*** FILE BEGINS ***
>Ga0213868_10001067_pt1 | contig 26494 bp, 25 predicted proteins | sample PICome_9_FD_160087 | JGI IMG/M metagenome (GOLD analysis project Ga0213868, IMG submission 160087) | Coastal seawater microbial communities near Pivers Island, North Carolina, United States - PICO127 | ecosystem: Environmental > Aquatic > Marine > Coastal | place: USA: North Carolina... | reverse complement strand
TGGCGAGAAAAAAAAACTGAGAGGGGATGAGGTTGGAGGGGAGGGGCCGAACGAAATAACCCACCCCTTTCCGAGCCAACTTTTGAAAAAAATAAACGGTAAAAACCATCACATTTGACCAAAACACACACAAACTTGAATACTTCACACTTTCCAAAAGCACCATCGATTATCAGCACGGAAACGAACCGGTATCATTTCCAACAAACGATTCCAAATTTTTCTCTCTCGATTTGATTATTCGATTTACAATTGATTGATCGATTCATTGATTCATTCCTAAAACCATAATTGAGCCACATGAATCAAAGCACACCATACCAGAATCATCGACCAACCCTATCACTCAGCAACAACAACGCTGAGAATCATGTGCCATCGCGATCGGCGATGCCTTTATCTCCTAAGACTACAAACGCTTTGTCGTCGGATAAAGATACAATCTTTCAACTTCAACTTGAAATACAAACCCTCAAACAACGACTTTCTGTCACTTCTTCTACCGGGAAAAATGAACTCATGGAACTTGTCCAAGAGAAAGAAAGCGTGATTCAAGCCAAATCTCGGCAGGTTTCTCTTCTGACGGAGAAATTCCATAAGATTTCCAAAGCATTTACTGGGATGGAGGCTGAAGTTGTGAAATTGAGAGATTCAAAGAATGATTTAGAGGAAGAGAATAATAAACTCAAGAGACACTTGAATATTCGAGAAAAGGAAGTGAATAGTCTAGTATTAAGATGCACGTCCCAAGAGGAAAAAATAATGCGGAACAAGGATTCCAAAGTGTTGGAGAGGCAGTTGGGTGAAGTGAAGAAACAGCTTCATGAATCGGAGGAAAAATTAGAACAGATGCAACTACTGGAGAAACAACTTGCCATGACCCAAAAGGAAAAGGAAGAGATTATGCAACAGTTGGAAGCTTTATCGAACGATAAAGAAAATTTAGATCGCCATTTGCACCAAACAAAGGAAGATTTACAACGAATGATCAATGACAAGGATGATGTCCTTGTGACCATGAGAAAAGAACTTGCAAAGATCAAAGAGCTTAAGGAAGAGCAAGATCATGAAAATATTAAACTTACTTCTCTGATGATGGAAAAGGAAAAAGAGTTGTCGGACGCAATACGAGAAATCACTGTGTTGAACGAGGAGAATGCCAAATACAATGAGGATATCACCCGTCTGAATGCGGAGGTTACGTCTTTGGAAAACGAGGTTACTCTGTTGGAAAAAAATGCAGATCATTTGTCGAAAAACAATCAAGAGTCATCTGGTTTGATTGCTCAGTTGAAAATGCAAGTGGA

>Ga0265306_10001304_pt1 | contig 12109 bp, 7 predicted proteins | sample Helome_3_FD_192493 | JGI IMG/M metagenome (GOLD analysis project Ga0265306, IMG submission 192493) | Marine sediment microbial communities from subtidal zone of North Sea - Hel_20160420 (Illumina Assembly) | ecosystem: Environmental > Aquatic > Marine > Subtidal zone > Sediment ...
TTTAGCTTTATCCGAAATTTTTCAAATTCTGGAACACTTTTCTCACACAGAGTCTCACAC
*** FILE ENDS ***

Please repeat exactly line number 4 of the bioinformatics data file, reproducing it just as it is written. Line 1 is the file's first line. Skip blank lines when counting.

TTTAGCTTTATCCGAAATTTTTCAAATTCTGGAACACTTTTCTCACACAGAGTCTCACAC